Slovenian Army to test various Pipistrel basic trainers to select the one that will replace its Zlin 143 and 242 aircraft.
On June 29, 2021, the Minister of Defence of the Republic of Slovenia, Matej Tonin, visited Pipistrel‘s headquarter in Ajdovščina, Slovenia, and signed an agreement to test various Pipistrel made aircraft for basic training purposes. The Slovenian Army will test a Virus SW121, a Velis Electro, the four seater Panthera and the simulator Velis X-Alpha VR.
Pipistrel will also provide pilot familiarization and train army mechanics for prefight inspections and basic maintenance of the above mentioned planes. The MoD will in return enable Pipistrel the use of the Poček military range and the areas of the Cerklje ob Krki air base.
The Slovenian Army uses two Zlin 143 and eight Zlin 242 aircraft, that will be replaced in the next years, for basic training of the cadets. The evaluation of the aircraft will start soon, making Slovenia the first military operator of an all electric plane. The Danish MoD already signed a leasing contract for two Velis Electro earlier in June, but the deliveries are scheduled for September.
Tonin commented the agreement as a move into the direction of a »green« defence. The Velis Electro is the first type certified electric aircraft in the world, while the Rotax 912 S3 powered Virus SW121 uses less than 50% fuel of army’s Zlins. The army will evaluate also the four seater Panthera and after that will decide which type will replace the aging Zlin 143s and 242s.
The company and the MoD agreed also on a special partnership with the purpose of obtaining as much funding as possible from NATO and the European Union for development projects and already mentioned a study for a new system to contrast drones.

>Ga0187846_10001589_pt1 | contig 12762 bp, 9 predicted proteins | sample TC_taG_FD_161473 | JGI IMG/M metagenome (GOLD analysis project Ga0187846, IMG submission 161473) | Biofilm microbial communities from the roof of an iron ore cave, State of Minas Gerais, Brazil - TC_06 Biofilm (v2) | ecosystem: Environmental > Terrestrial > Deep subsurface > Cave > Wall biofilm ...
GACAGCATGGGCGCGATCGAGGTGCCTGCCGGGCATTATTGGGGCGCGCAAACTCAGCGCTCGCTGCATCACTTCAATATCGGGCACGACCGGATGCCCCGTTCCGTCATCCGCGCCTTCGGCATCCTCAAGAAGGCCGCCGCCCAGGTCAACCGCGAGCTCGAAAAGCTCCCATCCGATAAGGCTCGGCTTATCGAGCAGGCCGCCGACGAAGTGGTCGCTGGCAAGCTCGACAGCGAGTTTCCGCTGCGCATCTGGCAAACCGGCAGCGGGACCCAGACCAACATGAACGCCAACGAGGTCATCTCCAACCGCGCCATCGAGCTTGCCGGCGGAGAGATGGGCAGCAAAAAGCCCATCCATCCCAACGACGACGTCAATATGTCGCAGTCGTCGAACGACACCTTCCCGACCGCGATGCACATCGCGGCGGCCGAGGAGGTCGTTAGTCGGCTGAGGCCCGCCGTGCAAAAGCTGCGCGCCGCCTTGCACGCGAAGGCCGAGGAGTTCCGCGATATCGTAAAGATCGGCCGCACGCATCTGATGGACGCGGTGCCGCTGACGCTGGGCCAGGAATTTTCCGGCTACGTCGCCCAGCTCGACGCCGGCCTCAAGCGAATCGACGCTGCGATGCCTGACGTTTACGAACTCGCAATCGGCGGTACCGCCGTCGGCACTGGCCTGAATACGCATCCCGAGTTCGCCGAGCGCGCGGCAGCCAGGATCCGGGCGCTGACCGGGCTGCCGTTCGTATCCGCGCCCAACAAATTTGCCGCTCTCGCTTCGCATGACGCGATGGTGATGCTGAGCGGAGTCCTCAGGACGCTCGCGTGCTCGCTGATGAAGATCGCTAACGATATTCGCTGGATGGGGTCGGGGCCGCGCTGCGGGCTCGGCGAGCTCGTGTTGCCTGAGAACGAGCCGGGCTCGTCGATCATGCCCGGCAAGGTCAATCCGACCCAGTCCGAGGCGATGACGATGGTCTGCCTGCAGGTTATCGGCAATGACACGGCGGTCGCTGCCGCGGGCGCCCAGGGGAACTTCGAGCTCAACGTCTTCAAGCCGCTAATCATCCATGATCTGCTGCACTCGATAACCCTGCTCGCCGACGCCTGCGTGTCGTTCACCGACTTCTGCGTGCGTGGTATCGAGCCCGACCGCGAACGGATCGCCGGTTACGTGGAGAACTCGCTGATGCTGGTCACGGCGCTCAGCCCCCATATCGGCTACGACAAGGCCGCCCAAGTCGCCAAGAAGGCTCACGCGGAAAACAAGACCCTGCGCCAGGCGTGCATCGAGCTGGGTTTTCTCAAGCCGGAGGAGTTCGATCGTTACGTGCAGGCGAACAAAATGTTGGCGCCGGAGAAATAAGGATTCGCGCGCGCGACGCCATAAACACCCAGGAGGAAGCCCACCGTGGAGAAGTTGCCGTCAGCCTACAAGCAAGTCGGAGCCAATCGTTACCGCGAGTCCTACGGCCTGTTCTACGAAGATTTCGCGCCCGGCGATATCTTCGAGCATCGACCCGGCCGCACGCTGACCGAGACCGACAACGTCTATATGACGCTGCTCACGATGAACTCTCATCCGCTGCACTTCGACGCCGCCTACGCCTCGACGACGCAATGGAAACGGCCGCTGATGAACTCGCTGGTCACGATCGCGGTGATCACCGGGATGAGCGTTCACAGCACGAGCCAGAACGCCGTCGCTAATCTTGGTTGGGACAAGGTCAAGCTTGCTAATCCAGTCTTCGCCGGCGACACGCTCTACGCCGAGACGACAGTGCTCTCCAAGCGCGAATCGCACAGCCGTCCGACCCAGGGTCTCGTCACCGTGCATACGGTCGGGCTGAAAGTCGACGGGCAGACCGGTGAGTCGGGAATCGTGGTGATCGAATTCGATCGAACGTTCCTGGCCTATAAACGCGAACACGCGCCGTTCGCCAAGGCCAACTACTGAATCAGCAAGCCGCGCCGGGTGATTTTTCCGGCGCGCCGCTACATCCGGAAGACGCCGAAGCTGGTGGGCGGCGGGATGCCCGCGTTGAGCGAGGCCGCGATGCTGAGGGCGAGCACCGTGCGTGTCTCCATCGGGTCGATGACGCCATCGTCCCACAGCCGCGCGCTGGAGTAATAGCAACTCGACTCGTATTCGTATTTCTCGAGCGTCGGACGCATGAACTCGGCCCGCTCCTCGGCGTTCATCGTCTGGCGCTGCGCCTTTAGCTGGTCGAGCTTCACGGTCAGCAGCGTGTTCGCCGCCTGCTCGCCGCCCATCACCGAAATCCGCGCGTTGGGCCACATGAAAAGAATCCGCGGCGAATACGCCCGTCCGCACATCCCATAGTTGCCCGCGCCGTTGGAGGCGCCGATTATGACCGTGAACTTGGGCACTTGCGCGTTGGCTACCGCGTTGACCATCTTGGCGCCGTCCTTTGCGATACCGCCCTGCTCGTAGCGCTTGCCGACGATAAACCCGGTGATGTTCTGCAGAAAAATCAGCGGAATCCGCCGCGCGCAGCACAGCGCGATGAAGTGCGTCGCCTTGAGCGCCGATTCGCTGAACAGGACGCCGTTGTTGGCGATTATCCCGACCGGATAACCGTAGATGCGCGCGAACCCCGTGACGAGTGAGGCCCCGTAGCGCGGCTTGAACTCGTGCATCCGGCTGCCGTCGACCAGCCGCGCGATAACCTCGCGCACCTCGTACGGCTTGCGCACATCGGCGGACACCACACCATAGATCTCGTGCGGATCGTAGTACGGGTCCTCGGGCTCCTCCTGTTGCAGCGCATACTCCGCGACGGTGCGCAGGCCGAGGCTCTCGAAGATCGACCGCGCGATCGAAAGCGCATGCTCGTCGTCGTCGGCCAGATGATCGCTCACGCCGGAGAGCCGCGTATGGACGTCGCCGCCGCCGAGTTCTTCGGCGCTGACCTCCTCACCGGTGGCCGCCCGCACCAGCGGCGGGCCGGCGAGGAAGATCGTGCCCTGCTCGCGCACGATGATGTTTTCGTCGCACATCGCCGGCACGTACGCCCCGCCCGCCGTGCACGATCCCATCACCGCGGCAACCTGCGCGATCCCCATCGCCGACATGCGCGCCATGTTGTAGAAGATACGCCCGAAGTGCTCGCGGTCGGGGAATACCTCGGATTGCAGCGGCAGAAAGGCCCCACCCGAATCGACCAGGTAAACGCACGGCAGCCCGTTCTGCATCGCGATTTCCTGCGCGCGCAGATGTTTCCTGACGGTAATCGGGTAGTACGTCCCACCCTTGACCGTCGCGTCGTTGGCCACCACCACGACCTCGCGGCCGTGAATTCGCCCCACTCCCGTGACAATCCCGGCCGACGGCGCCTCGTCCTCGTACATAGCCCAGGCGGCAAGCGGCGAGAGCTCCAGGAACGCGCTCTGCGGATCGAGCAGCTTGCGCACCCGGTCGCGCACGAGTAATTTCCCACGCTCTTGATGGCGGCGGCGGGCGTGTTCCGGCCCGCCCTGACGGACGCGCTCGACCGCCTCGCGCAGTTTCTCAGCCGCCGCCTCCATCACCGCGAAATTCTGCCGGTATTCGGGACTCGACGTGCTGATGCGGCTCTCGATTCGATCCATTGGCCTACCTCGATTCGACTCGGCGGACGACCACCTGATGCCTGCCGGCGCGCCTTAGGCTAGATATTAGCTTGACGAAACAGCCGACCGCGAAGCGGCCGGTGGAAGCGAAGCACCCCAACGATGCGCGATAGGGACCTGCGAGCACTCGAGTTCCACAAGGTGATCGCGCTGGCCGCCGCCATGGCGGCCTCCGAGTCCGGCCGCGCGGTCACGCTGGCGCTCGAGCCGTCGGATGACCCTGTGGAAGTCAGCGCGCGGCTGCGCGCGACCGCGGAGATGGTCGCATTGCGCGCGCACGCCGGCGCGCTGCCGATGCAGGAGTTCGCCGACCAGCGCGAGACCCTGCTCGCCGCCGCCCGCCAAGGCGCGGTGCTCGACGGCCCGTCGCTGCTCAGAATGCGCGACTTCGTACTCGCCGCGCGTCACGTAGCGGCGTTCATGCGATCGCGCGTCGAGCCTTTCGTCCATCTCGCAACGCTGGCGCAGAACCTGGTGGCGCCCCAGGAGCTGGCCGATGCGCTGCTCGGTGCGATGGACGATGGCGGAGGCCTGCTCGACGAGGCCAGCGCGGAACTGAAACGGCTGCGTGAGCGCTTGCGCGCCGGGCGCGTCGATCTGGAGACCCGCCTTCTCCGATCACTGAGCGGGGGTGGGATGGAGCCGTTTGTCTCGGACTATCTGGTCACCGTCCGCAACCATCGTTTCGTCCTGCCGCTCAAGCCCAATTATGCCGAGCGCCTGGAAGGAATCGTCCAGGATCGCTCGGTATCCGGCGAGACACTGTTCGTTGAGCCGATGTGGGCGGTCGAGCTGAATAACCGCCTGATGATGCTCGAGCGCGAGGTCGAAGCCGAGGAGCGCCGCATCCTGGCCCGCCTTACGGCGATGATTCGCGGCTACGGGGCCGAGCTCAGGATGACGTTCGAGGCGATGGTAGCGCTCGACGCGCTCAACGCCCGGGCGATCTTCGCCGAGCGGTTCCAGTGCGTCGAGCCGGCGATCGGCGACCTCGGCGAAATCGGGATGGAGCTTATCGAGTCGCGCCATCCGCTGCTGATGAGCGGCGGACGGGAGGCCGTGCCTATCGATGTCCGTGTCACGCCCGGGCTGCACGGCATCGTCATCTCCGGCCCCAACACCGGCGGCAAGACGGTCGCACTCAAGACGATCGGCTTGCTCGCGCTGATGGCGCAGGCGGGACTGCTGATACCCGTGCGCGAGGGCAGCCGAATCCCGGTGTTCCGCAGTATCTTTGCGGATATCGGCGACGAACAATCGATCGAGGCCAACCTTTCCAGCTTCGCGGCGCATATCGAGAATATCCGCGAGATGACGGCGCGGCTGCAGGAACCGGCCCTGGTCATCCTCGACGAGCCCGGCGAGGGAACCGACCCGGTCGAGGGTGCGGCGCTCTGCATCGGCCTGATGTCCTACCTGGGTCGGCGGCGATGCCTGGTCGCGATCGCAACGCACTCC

The Slovenian MoD is proud to cooperate with and support the national industry.
“By using such aircraft, the Slovenian Army has given a clear message to its allies within NATO and wider, that these are exceptionally high-quality aircraft which can be used also by other armed forces,” the Slovenian Minister said.
Ivo Boscarol, Pipistrel’s founder and CEO added: “In this area, Pipistrel has the upper hand, as we were the first in the world to certify an electric aircraft. The Slovenian Army will be the first to receive such an inaudible electric aircraft for primary schooling as a part of the program which also includes a faster two-seat aircraft, a four-seat aircraft and a flight simulator with virtual reality technology.”
The Technical Director of Pipistrel group, dr. Tine Tomažič, explained why Pipistrel’s training planes are so different and better that they are also used by large armies. He described their principle, being designed for flying with very little power, and illustrated it with an example that they use a quarter less power than a car to fly 200km per hour, so they are suitable for electrification. The opportunity he sees for aircraft such as Velis or the Virus SW 121 platform is the digitalization of air force pilot training. As combat moves towards the virtual realm and aircraft are increasingly equipped with information systems, this means that the pilots they will inevitably encounter the latest technology, so training with this type of technology helps to prepare them to be immediately ready for new challenges.
Pipistrel’s biggest single score in the defence market was the winning of a contract with the Indian MoD in 2015. The company delivered 194 Virus SW80 “Garuda” to the Indian Armed Forces.
Later in the afternoon the Slovenian Minister of Defence moved to C-Astral’s factory, a company that focuses on fixed-wing small Unmanned Aircraft Systems (UAS) and is part of the Japanese TerraDrone Corporation. C-Astral is also headquartered in Ajdovščina and is collaborating with Pipistrel in the development of the NUUVA V20 family of unmanned systems. The company was founded in 2007 and exported more than 400 drones to 70 countries. The entire fleet accumulated more than 120.000 flight hours. The tactical reconnaissance UAV Bramor was adopted also by the Italian Army, Bangladesh and Cyprus. The Slovenian Army is also successfully operating it, with the codename Belin. The Minister of Defence anticipated a modernisation program of Belin’s fleet and the possibility of a further acquisition of more UAV-s.